My point is simply that shooting a moose isn't really a viable option so put it out of your mind. The response to a charge is to run and if need be dodge off the trail. Moose aren't out to get anyone. They're pretty amiable ungulates. Encounters with people are very, very common around here. I've been charged many times. Nearly got entangled with a bull on Sunday while riding my bike. In no event is it proper to throw down. The situation is completely different from a predator encounter.

    In the extremely unlikely event that a moose is actually attacking you it's unlikely you'll be able to draw or that a shot will do you much good. Plus it's the equivalent of shooting a bull or cow on someone's ranch because it scares you. Only in this case the ranch belongs to all the people.

    Like this moose I nearly ran into on Sunday. I turned around, backed off and eventually had to find another way across. I had my handgun and a Mosin, but the idea of *SHOOTING* him never occurred to me, even when he bolted up from his sleep and stomped at me. If he had been a bear (though obviously this is the wrong season) things would have been a lot different. A brown bear stomping at you and stalking around a few yards away is a very different issue. But in this case the big guy was upset that I'd woken him up and was looking around for some browse.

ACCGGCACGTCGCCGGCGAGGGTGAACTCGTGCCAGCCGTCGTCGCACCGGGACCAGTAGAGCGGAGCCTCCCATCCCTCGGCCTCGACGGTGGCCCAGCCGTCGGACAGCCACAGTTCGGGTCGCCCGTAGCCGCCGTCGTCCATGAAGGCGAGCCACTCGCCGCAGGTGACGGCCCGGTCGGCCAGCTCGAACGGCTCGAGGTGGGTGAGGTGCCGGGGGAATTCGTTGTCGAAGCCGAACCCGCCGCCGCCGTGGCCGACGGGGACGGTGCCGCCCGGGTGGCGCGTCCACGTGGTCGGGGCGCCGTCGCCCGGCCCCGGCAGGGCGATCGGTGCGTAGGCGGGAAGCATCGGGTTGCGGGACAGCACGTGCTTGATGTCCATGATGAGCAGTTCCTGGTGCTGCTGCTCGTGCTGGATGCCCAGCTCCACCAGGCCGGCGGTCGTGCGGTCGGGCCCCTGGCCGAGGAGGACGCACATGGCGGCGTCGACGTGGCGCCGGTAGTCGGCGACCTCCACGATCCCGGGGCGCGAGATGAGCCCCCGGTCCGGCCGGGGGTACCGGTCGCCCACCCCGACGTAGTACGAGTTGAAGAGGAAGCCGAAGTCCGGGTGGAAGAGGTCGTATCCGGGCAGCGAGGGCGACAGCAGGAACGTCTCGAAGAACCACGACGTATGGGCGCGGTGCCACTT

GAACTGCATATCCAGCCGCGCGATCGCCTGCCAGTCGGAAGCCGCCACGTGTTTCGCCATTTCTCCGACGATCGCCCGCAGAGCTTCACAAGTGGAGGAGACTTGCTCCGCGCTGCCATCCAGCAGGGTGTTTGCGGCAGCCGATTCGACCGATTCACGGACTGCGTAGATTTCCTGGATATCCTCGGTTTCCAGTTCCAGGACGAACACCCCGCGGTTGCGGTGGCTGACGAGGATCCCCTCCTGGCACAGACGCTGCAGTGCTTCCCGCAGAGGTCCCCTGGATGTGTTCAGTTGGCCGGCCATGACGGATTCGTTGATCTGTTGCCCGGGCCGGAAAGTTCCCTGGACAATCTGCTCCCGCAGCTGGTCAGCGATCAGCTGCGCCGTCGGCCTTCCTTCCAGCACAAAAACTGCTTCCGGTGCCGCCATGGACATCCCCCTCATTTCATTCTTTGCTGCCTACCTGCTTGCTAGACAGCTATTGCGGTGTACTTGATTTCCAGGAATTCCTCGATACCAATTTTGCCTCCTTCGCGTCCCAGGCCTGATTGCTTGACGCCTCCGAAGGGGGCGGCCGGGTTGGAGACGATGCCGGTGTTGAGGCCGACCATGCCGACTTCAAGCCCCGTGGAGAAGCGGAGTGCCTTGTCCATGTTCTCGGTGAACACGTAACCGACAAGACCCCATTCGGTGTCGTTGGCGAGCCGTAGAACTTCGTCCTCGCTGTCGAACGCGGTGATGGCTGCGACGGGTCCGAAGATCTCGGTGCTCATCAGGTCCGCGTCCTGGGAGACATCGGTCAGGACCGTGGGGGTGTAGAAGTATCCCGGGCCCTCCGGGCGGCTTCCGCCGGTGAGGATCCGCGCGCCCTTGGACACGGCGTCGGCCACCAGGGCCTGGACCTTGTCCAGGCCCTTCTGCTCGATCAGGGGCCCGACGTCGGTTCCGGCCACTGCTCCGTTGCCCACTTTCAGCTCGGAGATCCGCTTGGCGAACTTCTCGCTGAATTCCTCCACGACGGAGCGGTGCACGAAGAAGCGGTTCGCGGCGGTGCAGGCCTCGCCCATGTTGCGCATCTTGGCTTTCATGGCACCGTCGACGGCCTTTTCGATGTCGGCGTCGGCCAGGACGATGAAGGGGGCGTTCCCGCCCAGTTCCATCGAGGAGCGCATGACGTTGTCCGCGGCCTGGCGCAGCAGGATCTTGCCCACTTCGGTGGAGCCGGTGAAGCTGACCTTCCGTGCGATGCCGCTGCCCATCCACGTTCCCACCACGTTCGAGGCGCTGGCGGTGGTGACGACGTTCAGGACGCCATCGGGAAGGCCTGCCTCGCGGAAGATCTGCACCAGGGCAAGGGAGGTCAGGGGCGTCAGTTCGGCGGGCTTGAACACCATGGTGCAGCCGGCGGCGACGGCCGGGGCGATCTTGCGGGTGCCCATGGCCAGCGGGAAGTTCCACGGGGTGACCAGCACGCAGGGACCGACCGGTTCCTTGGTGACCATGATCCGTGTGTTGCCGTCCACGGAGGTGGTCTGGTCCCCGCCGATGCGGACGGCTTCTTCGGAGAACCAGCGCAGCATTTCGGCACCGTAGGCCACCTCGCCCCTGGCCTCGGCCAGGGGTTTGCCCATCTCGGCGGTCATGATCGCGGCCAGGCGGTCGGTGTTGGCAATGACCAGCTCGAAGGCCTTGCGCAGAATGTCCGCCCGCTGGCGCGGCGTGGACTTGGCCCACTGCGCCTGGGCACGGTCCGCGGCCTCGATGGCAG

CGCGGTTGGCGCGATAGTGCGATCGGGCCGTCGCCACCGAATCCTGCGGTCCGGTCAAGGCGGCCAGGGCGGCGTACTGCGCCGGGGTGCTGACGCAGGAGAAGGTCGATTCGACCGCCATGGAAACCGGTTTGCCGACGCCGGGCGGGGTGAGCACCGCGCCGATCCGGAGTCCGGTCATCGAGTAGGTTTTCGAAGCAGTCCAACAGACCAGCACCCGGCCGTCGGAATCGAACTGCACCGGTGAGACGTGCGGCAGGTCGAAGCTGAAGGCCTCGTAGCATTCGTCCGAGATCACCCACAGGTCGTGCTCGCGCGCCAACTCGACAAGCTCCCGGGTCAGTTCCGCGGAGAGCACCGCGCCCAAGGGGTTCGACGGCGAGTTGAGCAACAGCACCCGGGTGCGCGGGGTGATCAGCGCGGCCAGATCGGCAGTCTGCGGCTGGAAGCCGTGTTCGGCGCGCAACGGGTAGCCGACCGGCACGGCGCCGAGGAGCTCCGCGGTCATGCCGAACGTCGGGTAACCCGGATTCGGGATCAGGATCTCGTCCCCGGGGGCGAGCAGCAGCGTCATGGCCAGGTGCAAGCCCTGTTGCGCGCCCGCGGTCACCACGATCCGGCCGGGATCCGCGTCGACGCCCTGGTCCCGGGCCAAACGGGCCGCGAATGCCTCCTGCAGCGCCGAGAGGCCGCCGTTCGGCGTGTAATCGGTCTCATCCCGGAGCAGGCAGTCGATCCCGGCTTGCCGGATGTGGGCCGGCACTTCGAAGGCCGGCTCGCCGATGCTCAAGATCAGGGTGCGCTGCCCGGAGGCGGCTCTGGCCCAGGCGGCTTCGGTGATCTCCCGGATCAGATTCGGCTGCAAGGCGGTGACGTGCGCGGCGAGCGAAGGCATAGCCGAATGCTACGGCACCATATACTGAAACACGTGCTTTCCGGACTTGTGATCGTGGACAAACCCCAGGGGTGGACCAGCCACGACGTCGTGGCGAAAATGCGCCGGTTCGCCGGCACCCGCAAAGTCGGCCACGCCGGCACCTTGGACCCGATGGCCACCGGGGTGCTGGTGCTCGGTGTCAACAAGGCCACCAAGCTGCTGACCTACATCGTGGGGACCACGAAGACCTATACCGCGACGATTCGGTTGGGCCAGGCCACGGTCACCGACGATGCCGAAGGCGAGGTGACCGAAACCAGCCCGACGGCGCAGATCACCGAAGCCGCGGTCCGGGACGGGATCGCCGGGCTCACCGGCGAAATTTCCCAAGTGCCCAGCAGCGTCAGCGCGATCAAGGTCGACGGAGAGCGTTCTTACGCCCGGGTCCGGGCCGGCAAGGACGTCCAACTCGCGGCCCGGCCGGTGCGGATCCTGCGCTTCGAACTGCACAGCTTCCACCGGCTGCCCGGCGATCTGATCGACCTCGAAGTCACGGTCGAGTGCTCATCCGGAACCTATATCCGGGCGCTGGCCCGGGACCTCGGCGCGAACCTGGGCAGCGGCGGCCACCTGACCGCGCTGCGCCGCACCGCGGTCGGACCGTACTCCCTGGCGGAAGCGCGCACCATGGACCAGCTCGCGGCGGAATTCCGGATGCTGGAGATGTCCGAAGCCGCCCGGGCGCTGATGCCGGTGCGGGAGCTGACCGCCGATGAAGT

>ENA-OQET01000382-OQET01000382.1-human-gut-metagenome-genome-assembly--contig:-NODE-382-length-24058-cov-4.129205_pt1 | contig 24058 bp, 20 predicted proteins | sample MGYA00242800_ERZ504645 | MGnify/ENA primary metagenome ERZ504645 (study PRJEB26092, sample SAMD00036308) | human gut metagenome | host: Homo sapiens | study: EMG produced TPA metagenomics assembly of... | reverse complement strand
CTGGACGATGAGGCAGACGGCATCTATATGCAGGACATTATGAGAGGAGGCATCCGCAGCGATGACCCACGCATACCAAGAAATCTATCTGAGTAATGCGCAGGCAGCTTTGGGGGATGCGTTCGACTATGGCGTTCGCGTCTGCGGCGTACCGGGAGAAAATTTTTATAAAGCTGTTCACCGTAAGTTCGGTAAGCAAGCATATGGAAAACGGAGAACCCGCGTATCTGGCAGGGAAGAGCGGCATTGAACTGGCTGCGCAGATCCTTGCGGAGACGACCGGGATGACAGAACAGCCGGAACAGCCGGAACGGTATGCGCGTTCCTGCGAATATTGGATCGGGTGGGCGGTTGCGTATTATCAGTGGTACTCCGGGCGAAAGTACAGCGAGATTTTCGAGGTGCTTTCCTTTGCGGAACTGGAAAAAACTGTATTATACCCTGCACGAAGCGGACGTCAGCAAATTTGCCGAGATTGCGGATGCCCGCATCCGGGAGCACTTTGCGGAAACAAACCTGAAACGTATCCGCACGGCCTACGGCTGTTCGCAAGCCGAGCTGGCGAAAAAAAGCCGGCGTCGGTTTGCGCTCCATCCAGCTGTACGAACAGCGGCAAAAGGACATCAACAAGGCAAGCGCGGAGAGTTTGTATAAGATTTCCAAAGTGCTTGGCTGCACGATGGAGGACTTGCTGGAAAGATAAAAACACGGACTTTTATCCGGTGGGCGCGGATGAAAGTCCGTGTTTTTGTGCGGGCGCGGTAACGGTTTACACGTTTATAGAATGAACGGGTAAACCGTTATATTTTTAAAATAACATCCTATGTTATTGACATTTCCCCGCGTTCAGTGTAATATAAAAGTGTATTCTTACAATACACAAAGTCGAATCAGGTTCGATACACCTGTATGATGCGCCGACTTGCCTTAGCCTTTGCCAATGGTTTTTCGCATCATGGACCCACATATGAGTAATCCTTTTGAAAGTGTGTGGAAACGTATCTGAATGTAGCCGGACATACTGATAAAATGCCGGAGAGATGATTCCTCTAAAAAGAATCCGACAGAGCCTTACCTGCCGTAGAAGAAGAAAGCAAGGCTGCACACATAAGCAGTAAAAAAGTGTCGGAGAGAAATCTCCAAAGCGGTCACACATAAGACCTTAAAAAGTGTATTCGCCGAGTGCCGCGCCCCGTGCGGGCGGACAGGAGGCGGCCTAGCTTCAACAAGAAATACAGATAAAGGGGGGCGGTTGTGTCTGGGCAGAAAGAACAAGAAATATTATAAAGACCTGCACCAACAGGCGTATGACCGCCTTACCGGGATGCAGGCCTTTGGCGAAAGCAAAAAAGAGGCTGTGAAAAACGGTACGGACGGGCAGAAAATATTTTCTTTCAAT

[​IMG]
     
    Last edited: Jan 26, 2010
  19. ArmedBear

    ArmedBear Member

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    So you just ward off an angry moose with your convenient hammer and sickle, then?:D

    Seriously, around here, I anticipate shooting a badger, a rabid coyote, or a rattlesnake, before a moose. And yes, we do have moose.

    I wouldn't want to shoot a badger, because they make me laugh. And rattlers keep the rodent population down, so I don't look for them to shoot, either. Coyotes tend to be very hard to approach, unless they are rabid or something, so I'm not too worried there.

    Just carry what you want, in case you need it. I'd lean towards the revolver, myself, just because.
     
  20. Cosmoline

    Cosmoline Member

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    I should specify--the moose belong to all resident Alaskans. We all have a claim to them. That fella is just part of the herd.